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Connolly lecture examines philosophy, religion, and science in early modern Britain

photo of Patrick ConnollyIn his talk, “The Crisis of Newtonianism: Philosophy, Religion, and Science in Early Modern Britain,” Lehigh professor of philosophy Patrick J. Connolly argued that the scientific views of even so great a genius as Isaac Newton were not quickly accepted.

Connolly gave his lecture, part of the Friends of the Lehigh University Libraries Speaker Series, on Oct. 30 to an audience of nearly 70 students, faculty, and staff.

Theological challenges arose from persons concerned that his mechanistic views pushed him toward deism, Connolly explained. Deism held that after its creation, the universe would run like clockwork without any divine intervention. Newton also held views about longstanding Christian dogmas that provoked controversy.

Connolly discussed the work of two persons who defended him. English theologian, historian, and mathematician William Whiston proposed that Newtonian physics explained the Biblical account of the flood in scientific terms as a result of a comet passing by the earth.

In the first of a lecture series endowed by the noted scientist Robert Boyle, British scholar Richard Bentley held that Newton’s theory of gravitation reflected the “immediate Fiat and Finger of God.” Both writers, then, attempted to show that Newton’s views were consistent with religious beliefs.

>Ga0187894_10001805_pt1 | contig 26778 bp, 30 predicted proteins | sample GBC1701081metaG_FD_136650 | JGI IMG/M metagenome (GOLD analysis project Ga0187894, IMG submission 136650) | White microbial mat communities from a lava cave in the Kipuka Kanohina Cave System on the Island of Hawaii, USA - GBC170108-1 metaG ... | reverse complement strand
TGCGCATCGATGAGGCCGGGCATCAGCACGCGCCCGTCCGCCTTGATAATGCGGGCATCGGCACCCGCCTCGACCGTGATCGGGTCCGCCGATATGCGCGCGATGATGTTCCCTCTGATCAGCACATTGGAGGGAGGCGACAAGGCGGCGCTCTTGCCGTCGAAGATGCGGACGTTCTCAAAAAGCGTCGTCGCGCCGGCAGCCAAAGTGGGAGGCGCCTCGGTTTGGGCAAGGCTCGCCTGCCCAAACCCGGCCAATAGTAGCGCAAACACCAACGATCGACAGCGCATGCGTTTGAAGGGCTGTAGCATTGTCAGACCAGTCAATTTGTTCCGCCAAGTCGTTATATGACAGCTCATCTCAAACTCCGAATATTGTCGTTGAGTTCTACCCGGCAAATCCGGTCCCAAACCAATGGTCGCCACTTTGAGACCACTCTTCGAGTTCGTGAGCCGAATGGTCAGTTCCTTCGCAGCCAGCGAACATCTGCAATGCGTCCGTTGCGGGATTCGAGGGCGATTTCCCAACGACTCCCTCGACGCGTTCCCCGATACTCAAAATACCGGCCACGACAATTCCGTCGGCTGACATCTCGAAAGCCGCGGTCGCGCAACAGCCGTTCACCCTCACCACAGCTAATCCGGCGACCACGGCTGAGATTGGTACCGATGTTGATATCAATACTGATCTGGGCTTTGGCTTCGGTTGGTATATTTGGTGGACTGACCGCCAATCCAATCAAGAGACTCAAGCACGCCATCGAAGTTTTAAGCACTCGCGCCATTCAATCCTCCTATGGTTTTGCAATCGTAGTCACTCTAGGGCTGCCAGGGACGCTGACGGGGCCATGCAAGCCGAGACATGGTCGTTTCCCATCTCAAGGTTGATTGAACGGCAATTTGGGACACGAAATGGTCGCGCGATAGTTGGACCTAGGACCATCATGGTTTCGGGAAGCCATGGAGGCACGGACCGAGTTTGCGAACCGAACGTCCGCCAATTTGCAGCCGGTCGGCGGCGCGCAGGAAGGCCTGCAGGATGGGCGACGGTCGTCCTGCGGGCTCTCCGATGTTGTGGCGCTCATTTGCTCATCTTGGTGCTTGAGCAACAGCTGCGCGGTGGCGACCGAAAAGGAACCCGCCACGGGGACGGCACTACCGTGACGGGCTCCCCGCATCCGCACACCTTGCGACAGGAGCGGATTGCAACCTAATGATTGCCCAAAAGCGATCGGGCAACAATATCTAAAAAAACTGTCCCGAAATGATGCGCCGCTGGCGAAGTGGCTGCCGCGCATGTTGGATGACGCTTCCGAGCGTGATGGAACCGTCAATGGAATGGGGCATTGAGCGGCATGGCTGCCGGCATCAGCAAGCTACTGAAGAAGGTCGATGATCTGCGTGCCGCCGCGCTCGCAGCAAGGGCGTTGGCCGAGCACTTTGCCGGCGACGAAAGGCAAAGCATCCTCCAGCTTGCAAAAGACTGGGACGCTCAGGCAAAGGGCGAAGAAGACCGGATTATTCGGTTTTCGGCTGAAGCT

Newton and German mathematician Gottfried Leibniz famously disputed about who first invented the calculus, but less known is the latter's criticism that Newton's views on divine activity in the universe involved a continuous miracle. Connolly, appealing to a manuscript held by Lehigh University Libraries’ Special Collections, noted that Newton replied by invoking an Augustinian view of miracles, in which the concept of a miracle is not so much about violations of nature’s laws, but refers to the entirety of ongoing divine creative powers.

Talk attendees had an opportunity to view a manuscript written by Newton that addresses the dispute with Leibniz, as well as an early edition of Newton’s Philosophiæ naturalis principia mathematica and the first English translation.

Connolly emphasized in conclusion that historians of science must take into account the large cultural contexts in which scientific ideas emerge. As his talk showed, Newton provides an excellent case study of this.

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